Located at the heart of the Russian city Voronezh, cafe Krujok (a round form of a donut in Russian) has been designed to take the guests into an imaginary space. When creating a concept, architect Eduard Eremchuk and designer Katy Pititskaya were inspired by airy shapes of the donuts, melting glaze, and cream - the essence of a donut, and take it to another level - a form of hyperreal pastry.
The goal was to create an ambiance so each guest could dream his own dream in the world of pastry. Once you are inside, a new reality absorbs you. The pastry is everywhere, it looks and even feels like the cafe is made of dough.
The place is owned by a team of professionals - pastry chef, barista, and a general manager. They bonded over their love for coffee and breakfasts.
All space is divided into 2 halls. The first one, where you start your journey as if you are inside of a donut - as though crumpled glossy furniture, beige and sand-coloured walls and furniture refer to different forms of dough. Glossy colorful popcorn sculptures on the walls created by Russian artist Elena Minaev, are there not by accident. Pastry cook decorates donuts with caramelized popcorn - this is an important element of the dessert.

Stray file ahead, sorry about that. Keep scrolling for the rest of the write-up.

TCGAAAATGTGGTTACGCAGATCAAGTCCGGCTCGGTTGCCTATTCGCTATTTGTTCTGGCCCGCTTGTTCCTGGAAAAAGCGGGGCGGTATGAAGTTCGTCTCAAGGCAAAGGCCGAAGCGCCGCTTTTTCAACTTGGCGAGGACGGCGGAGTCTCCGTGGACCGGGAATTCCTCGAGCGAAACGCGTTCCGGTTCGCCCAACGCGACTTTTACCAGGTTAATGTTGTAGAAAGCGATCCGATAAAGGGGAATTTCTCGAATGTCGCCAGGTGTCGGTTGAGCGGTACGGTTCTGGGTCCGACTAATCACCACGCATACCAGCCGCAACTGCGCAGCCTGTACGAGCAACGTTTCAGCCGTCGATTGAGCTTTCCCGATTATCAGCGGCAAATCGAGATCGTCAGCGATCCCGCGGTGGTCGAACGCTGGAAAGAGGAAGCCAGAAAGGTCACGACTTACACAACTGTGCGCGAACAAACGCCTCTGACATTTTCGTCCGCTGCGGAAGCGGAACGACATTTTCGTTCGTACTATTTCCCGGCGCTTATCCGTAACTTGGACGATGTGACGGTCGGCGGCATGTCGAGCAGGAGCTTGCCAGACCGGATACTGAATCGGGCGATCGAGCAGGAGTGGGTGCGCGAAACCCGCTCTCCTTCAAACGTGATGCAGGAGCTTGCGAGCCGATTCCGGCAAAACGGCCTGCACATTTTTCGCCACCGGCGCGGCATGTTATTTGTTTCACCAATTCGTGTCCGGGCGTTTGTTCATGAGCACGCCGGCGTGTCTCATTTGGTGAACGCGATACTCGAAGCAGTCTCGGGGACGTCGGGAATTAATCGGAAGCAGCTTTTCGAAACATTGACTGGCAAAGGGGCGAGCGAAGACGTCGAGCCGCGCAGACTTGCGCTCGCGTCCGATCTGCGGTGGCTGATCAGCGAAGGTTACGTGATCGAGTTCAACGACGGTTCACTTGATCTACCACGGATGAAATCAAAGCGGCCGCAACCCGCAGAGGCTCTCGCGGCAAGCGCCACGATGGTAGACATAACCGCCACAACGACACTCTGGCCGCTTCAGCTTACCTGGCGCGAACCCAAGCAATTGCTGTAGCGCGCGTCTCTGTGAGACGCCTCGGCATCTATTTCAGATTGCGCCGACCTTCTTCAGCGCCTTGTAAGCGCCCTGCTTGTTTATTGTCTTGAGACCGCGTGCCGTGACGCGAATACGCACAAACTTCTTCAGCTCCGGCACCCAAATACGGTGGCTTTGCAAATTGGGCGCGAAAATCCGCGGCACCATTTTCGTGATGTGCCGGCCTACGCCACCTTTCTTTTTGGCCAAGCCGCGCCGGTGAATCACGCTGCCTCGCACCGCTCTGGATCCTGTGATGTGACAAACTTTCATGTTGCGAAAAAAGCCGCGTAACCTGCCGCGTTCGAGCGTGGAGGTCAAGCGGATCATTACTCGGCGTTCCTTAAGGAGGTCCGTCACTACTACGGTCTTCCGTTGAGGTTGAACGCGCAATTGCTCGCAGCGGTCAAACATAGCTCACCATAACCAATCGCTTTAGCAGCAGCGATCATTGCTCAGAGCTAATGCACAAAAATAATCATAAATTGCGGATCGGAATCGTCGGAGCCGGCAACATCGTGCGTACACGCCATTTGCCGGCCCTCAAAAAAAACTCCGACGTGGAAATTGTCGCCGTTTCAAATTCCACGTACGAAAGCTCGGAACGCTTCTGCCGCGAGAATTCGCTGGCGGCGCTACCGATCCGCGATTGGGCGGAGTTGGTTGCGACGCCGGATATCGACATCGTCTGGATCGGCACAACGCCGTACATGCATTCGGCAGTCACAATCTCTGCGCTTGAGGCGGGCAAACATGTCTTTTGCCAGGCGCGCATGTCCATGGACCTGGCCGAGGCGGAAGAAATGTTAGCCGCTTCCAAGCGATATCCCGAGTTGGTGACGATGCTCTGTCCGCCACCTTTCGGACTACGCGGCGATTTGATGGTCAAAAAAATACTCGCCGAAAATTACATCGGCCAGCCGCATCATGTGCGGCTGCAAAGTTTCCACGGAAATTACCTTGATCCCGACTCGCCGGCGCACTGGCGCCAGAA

In the next space, Katy and Eduard reinterpreted a melting glaze. They played with tactility by mixing mystic purple shades with soft velvet fabric, on the walls and accessories.In this space, there is an area for a large company - a "crumpled" table and a chandelier as if molded from the dough. These details became an accent point, echoing with the entering space.Next to it is a podium with several seats for one or two people.
When you get to the restroom, it feels like the creamy-sweet filling of the pastry is melting around you - because of the finishing and monochromatic beige, from the floor to the ceiling. The team achieved this effect by using a construction foam that was painted in beige and covered with a transparent epoxy resin on top.
The overall combination of cream shades in the cafe, bright purple lightboxes, together with the crumpled strange shapes brings out adistinctive contrast with the grey concrete surroundings. «We wanted to create an unusual, slightly crazy, and "unreal" place, but at the same time, understandable to the guests. As a result, Kruzhok has become a prominent and desired place to be - a key spot on the map» - Eduard and Katy.